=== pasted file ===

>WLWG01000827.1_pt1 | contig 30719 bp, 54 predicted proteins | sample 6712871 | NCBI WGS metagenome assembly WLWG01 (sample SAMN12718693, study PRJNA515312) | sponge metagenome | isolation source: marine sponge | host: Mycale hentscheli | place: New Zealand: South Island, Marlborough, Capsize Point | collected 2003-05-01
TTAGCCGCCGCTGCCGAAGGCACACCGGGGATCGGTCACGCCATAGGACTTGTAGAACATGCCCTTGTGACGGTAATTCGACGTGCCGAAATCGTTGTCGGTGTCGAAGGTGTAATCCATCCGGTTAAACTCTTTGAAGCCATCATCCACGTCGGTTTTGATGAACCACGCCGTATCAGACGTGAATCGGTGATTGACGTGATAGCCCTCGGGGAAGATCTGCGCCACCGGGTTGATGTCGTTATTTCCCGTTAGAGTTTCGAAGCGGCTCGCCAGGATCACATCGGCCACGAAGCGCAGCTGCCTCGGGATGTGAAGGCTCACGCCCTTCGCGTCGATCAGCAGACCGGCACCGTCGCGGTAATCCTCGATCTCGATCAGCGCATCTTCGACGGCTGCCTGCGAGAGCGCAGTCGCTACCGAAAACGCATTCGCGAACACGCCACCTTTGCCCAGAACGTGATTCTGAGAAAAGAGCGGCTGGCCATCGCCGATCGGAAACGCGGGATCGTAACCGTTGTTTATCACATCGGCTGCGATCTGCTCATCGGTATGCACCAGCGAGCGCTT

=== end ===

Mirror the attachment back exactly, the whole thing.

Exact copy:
>WLWG01000827.1_pt1 | contig 30719 bp, 54 predicted proteins | sample 6712871 | NCBI WGS metagenome assembly WLWG01 (sample SAMN12718693, study PRJNA515312) | sponge metagenome | isolation source: marine sponge | host: Mycale hentscheli | place: New Zealand: South Island, Marlborough, Capsize Point | collected 2003-05-01
TTAGCCGCCGCTGCCGAAGGCACACCGGGGATCGGTCACGCCATAGGACTTGTAGAACATGCCCTTGTGACGGTAATTCGACGTGCCGAAATCGTTGTCGGTGTCGAAGGTGTAATCCATCCGGTTAAACTCTTTGAAGCCATCATCCACGTCGGTTTTGATGAACCACGCCGTATCAGACGTGAATCGGTGATTGACGTGATAGCCCTCGGGGAAGATCTGCGCCACCGGGTTGATGTCGTTATTTCCCGTTAGAGTTTCGAAGCGGCTCGCCAGGATCACATCGGCCACGAAGCGCAGCTGCCTCGGGATGTGAAGGCTCACGCCCTTCGCGTCGATCAGCAGACCGGCACCGTCGCGGTAATCCTCGATCTCGATCAGCGCATCTTCGACGGCTGCCTGCGAGAGCGCAGTCGCTACCGAAAACGCATTCGCGAACACGCCACCTTTGCCCAGAACGTGATTCTGAGAAAAGAGCGGCTGGCCATCGCCGATCGGAAACGCGGGATCGTAACCGTTGTTTATCACATCGGCTGCGATCTGCTCATCGGTATGCACCAGCGAGCGCTT